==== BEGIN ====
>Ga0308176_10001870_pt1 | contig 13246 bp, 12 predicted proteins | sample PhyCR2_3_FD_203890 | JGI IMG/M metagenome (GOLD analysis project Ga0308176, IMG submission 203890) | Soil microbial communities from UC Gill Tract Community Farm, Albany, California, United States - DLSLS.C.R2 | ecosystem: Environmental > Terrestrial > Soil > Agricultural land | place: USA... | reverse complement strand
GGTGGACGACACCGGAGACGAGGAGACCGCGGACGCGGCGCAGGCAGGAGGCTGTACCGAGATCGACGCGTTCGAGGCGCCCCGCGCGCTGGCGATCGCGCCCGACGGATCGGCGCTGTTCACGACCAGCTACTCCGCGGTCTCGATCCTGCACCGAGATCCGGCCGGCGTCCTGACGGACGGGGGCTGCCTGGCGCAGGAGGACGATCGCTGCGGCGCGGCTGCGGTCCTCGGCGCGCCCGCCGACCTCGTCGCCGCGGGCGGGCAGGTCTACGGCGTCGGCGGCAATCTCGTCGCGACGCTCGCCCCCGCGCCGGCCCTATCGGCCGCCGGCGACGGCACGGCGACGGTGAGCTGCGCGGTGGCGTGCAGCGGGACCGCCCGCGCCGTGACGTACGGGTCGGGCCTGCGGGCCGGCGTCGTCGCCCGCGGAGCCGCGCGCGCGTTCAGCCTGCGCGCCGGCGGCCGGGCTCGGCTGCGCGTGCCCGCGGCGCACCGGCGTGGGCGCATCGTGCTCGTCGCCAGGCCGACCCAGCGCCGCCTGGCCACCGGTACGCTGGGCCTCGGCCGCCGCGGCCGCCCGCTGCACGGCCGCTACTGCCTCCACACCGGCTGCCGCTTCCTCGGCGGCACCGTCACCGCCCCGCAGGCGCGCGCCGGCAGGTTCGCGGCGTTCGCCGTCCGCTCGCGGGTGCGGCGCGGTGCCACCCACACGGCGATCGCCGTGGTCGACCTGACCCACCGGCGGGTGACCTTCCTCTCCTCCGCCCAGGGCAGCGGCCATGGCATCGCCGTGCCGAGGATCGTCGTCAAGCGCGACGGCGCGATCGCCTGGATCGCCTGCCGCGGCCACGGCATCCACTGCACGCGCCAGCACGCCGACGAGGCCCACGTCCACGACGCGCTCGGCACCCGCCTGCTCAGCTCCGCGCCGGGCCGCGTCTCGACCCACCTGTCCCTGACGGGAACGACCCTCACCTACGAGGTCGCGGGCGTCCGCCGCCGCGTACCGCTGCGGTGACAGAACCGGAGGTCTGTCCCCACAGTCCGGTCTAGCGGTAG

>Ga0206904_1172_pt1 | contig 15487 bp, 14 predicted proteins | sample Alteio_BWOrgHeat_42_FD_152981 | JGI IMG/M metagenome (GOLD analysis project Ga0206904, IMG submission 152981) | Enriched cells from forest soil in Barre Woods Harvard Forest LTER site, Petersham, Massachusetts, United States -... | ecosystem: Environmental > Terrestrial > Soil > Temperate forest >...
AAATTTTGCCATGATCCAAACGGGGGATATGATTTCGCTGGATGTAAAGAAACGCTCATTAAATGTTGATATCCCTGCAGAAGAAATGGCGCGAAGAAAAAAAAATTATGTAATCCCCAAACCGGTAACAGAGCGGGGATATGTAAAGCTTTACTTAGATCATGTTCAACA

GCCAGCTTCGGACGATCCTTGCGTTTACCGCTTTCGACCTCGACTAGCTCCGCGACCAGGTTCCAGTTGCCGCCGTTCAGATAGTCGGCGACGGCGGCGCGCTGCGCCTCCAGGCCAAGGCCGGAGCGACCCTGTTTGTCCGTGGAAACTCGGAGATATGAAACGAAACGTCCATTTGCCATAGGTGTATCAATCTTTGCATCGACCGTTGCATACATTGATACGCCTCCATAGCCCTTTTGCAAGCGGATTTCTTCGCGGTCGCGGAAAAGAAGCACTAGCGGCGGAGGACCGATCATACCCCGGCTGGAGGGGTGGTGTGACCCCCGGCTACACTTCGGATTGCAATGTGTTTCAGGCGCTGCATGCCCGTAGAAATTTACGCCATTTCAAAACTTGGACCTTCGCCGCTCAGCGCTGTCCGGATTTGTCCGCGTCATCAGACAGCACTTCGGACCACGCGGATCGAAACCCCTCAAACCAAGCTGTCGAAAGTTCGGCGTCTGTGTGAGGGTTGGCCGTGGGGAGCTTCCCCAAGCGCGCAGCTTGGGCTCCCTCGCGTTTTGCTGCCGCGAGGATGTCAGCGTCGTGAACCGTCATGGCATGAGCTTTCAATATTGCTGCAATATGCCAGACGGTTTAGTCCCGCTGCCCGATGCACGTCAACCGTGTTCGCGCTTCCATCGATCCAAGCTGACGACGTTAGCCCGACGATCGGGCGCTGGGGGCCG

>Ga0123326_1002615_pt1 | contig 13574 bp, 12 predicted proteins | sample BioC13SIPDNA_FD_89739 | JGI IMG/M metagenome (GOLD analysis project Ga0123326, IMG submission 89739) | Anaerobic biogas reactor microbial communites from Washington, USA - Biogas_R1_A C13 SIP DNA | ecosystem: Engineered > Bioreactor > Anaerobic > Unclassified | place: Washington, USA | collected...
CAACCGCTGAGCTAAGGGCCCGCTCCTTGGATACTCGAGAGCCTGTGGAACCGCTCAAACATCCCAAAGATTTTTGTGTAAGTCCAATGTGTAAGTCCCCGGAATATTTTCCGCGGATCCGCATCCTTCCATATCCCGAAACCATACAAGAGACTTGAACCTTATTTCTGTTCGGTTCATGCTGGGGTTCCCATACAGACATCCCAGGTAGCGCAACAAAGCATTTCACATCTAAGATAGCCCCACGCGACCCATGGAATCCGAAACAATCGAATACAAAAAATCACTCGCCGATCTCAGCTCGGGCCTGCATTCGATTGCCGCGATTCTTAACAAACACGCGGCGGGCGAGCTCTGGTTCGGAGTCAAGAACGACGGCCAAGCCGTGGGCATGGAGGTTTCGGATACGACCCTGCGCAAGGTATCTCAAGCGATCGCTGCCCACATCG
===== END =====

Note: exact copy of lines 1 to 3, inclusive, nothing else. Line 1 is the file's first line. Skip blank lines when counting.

>Ga0308176_10001870_pt1 | contig 13246 bp, 12 predicted proteins | sample PhyCR2_3_FD_203890 | JGI IMG/M metagenome (GOLD analysis project Ga0308176, IMG submission 203890) | Soil microbial communities from UC Gill Tract Community Farm, Albany, California, United States - DLSLS.C.R2 | ecosystem: Environmental > Terrestrial > Soil > Agricultural land | place: USA... | reverse complement strand
GGTGGACGACACCGGAGACGAGGAGACCGCGGACGCGGCGCAGGCAGGAGGCTGTACCGAGATCGACGCGTTCGAGGCGCCCCGCGCGCTGGCGATCGCGCCCGACGGATCGGCGCTGTTCACGACCAGCTACTCCGCGGTCTCGATCCTGCACCGAGATCCGGCCGGCGTCCTGACGGACGGGGGCTGCCTGGCGCAGGAGGACGATCGCTGCGGCGCGGCTGCGGTCCTCGGCGCGCCCGCCGACCTCGTCGCCGCGGGCGGGCAGGTCTACGGCGTCGGCGGCAATCTCGTCGCGACGCTCGCCCCCGCGCCGGCCCTATCGGCCGCCGGCGACGGCACGGCGACGGTGAGCTGCGCGGTGGCGTGCAGCGGGACCGCCCGCGCCGTGACGTACGGGTCGGGCCTGCGGGCCGGCGTCGTCGCCCGCGGAGCCGCGCGCGCGTTCAGCCTGCGCGCCGGCGGCCGGGCTCGGCTGCGCGTGCCCGCGGCGCACCGGCGTGGGCGCATCGTGCTCGTCGCCAGGCCGACCCAGCGCCGCCTGGCCACCGGTACGCTGGGCCTCGGCCGCCGCGGCCGCCCGCTGCACGGCCGCTACTGCCTCCACACCGGCTGCCGCTTCCTCGGCGGCACCGTCACCGCCCCGCAGGCGCGCGCCGGCAGGTTCGCGGCGTTCGCCGTCCGCTCGCGGGTGCGGCGCGGTGCCACCCACACGGCGATCGCCGTGGTCGACCTGACCCACCGGCGGGTGACCTTCCTCTCCTCCGCCCAGGGCAGCGGCCATGGCATCGCCGTGCCGAGGATCGTCGTCAAGCGCGACGGCGCGATCGCCTGGATCGCCTGCCGCGGCCACGGCATCCACTGCACGCGCCAGCACGCCGACGAGGCCCACGTCCACGACGCGCTCGGCACCCGCCTGCTCAGCTCCGCGCCGGGCCGCGTCTCGACCCACCTGTCCCTGACGGGAACGACCCTCACCTACGAGGTCGCGGGCGTCCGCCGCCGCGTACCGCTGCGGTGACAGAACCGGAGGTCTGTCCCCACAGTCCGGTCTAGCGGTAG

>Ga0206904_1172_pt1 | contig 15487 bp, 14 predicted proteins | sample Alteio_BWOrgHeat_42_FD_152981 | JGI IMG/M metagenome (GOLD analysis project Ga0206904, IMG submission 152981) | Enriched cells from forest soil in Barre Woods Harvard Forest LTER site, Petersham, Massachusetts, United States -... | ecosystem: Environmental > Terrestrial > Soil > Temperate forest >...